Last month, courtesy of Andrew Zatlin’s Vice Index, we flagged the disturbing Q1 rise in traveling hookers. We call the trend disturbing not because we have a prima facie inclination to look with disdain upon all things escort-related but because, as Zatlin notes, when escorts are forced to take their show on the road it means the phones have stopped ringing locally, and if you’re inclined to believe that trends in all-cash businesses are a good leading indicator for trends in consumer spending in general, depressed spending on gambling, alcohol, and other “fun” things does not bode well for economic growth going forward. As you can see from the graph below, The Vice Index hit its lowest level in more than a year in March:
Given this — and given the fact that whatever discretionary income Americans do have is apparently being chanelled into TD Ameritrade accounts — it should perhaps come as no surprise that gaming revenue on the Las Vegas strip fell nearly 10% in March after sliding 4.4% in February.
Meanwhile, the situation in Macau continues to deteriorate at a rather remarkable pace, as gaming revenue fell 39% last month, the eleventh consecutive monthly decline which looks good only in comparison to March’s 39.4% decline and February’s 49% drop. Of course in the deluded minds of China’s millions of newly-minted day traders, a 39% decline represents “stabilization” and so, as Bloomberg reports, casino shares rose in Hong Kong on the news:
Wynn Macau Ltd. rose 4.8 percent to HK$16.54 by the close of trading, the biggest gain since April 9. Sands China Ltd. gained 3.3 percent and Galaxy Entertainment Group Ltd. advanced 3.1 percent, while the Hang Seng Index was little changed.
Gross gaming revenue in the world’s largest gambling hub fell 39 percent to 19.2 billion patacas ($2.4 billion) last month, meeting a median estimate of a 39 percent decline from eight analysts surveyed by Bloomberg. The drop has slowed for a second consecutive month.
“Investors are really just focused on trying to find stabilization or a bottoming,” said Vitaly Umansky, an analyst at Sanford Bernstein. “As long as things aren’t deteriorating, things seemed to be fairly consistent, that’s probably a decent sign from an investor’s perspective.”
Right. As long as things “aren’t deteriorating” and revenues are only falling by 40% that’s a “decent sign.” Unfortunately, some industry heavyweights don’t seem to share the view that the market is set to turn the corner any time soon. Take Steve Wynn for instance who, on the way to slashing WYNN’s dividend by nearly 70%, had the following to say about the company’s outlook for Vegas and Macau and about the so-called "recovery" in the US economy:
Well, the numbers in the first quarter are out. I think the trends in Macau were beginning to be very visible in the fourth quarter, but our hopes for an improvement in the Chinese New Year turned out to be incorrect. And the repositioning of the market and the degradation of the volumes in VIP, have continued even into April. Most of my remarks now are going to include what we’ve seen in the first four months, not just the first three months, because the trends that were clear in January, February and March have continued into April and as we look at the whole year in Las Vegas and Macau, certain simple truths emerge.
It is no secret that there’s been a change in mainland China in attitudes towards a number of things that have impacted Macau. That has not – nothing has changed since this all began last October. And the depression of the VIP market continues…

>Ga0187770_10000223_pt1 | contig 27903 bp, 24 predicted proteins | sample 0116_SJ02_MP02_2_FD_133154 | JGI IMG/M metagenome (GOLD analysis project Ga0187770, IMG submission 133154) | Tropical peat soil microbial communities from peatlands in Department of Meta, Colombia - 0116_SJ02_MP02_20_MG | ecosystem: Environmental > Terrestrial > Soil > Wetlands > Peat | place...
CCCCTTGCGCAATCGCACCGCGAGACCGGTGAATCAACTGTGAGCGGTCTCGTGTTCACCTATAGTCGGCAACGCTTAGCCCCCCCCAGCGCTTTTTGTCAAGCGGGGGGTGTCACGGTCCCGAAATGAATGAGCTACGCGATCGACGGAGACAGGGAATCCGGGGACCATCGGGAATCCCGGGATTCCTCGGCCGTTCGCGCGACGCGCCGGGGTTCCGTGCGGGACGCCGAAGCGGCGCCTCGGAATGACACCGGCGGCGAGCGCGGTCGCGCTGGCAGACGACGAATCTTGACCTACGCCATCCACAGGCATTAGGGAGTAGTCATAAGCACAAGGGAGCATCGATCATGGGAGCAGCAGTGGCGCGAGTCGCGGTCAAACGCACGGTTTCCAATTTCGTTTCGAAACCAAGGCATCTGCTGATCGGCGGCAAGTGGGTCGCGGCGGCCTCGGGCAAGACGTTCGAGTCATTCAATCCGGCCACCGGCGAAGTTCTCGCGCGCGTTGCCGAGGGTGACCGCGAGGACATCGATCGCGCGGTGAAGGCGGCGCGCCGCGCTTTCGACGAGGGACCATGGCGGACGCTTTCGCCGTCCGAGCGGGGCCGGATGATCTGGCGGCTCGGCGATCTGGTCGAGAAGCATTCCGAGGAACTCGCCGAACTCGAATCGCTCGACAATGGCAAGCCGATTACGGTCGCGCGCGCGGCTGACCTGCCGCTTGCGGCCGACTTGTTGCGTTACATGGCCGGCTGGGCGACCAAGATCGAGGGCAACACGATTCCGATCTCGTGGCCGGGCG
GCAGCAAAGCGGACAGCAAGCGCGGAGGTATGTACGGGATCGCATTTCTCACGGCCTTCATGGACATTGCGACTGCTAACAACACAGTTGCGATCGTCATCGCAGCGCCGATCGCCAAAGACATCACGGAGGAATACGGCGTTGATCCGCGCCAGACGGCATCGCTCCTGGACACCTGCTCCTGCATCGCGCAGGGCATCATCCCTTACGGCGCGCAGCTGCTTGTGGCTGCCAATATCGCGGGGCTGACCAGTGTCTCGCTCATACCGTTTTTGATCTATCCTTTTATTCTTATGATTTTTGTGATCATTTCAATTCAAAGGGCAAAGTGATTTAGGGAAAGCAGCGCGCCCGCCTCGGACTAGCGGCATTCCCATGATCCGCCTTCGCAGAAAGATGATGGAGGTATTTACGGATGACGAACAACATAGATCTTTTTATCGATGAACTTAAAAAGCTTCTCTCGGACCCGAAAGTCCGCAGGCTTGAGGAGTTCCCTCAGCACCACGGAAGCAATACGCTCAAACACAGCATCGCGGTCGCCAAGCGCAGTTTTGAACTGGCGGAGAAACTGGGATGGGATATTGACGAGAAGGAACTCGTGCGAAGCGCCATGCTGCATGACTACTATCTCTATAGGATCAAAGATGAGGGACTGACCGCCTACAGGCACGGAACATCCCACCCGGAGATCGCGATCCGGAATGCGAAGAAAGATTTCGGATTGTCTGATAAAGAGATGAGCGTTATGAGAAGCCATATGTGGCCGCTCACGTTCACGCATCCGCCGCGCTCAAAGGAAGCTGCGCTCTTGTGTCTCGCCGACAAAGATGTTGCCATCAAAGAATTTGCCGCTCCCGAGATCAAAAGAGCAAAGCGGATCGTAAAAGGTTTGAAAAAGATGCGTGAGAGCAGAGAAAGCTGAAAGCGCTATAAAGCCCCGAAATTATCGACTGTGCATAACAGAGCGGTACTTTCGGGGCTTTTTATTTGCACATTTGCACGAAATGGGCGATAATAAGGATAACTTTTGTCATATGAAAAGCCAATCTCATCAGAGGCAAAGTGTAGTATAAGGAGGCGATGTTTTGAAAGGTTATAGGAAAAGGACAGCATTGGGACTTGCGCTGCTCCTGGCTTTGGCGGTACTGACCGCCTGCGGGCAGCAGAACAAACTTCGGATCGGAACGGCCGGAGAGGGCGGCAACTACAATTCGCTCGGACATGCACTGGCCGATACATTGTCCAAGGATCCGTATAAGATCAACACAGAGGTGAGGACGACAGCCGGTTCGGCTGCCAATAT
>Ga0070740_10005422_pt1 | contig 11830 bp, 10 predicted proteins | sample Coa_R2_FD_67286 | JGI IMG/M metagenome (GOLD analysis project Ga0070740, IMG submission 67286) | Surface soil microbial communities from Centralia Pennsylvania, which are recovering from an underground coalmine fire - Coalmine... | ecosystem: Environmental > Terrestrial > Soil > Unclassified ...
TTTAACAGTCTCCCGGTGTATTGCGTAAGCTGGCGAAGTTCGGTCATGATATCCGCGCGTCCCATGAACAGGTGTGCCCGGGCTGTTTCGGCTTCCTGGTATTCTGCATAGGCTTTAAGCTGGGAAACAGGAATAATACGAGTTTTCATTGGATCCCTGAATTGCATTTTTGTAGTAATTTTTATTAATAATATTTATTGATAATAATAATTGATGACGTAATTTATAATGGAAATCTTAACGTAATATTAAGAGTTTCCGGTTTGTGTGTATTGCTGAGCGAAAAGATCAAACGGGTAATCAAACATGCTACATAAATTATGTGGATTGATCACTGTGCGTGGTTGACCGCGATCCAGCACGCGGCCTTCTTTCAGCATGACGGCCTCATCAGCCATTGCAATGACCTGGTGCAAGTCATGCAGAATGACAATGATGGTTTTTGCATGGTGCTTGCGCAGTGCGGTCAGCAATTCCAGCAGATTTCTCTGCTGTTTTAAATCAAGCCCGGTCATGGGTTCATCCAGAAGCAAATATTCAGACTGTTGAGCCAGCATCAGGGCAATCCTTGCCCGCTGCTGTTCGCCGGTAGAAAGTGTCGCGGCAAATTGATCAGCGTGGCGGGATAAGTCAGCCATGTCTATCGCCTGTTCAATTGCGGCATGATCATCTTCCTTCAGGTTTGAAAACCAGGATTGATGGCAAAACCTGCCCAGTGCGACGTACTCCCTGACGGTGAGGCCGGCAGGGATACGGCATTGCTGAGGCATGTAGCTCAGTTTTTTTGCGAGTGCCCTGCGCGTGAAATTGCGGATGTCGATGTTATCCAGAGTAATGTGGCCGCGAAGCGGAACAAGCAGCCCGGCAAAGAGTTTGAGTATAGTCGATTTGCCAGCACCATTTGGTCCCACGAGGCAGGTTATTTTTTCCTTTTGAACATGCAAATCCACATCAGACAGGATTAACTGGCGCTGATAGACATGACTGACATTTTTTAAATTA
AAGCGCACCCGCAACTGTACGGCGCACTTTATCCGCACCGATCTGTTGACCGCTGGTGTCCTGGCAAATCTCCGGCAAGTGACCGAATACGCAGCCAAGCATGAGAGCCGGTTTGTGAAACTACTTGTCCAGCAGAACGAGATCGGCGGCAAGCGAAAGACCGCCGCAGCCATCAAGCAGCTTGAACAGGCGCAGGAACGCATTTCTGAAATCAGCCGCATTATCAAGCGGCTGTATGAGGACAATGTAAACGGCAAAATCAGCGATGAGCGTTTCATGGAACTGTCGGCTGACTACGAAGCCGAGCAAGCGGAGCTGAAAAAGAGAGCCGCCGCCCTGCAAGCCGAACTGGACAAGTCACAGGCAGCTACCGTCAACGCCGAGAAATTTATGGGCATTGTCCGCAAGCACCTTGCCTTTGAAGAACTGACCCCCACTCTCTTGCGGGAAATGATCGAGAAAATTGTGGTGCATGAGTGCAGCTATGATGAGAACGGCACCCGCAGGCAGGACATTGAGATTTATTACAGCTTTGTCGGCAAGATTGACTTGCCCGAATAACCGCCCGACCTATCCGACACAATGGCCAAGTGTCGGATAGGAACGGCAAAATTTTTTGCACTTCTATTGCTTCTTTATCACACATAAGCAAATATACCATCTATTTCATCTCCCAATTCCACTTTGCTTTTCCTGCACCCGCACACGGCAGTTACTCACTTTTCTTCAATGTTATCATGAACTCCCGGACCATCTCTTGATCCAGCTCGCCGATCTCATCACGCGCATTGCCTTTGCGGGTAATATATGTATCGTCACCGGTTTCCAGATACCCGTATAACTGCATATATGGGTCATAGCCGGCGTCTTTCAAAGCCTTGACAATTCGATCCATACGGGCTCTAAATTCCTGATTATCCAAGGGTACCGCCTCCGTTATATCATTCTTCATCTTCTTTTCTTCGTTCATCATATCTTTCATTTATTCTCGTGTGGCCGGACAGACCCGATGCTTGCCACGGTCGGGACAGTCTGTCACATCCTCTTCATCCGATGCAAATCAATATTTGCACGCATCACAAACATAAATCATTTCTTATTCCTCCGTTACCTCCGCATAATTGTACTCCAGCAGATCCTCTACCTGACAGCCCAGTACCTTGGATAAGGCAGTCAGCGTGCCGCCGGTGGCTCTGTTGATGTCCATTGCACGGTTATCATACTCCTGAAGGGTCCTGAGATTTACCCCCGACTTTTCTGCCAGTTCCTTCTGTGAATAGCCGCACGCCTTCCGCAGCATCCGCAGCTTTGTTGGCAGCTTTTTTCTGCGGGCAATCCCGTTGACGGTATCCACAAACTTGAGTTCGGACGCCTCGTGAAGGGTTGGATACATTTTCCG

So as we look backwards for the fourth quarter and especially during the last four months, and understand what’s happening, both in Las Vegas because of the Asian impact on Baccarat, and we look back and then we extrapolate and try predict the future, or at least understand what most likely will be the future, it is foolhardily and immature and unsophisticated to issue dividends on borrowed money. We only distribute money that’s free cash flow based upon our earnings that trail…
If you were to ask me, since we’re making forward-looking statements, what will the second quarter look like in Las Vegas? Weak. Do you hear me? Weak. So I’m trying to lower expectations here. This notion of a big recovery is a complete dream. I don’t think Las Vegas is experiencing a great recovery. I think it’s still very patchy and I think that that’s probably our non-casino revenue in the first quarter was flat. I’d be thrilled if it was flat in the second quarter.
Besides being a stinging indictment of the pitiable state of the US economy, that’s a fairly unambiguous message from someone who knows a thing or two about this industry and even as the likes of Deutsche Bank called the Las Vegas commentary “overdone”, the bank had the following to say about the outlook for the gaming industry:
[With] market trends showing very limited signs of improving, and more headwinds than tail winds on the horizon (potential visitor traffic curbs, a full smoking ban, and uncertainty around table allocations), visibility is worse than ever in our view.
Despite the malaise and despite the fact that, as we noted earlier this year, Beijing’s corruption crackdown has likely motivated China's habitual (and filthy rich) gamblers to move permanently away from the dark-lit Macau gambling parlors to multiple-monitor lit trading desks, there will always, always be BTFDers — especially when you’re talking about Hong Kong-listed shares. With that in mind, we'll close with this quote provided to Reuters by Matthew Ossolinski, chairman of Ossolinski Holdings:
"What is the worst that could happen? [Gaming] stocks go down before they go up. But they will go up. We are preparing for a 100 percent increase in shares within the next three years."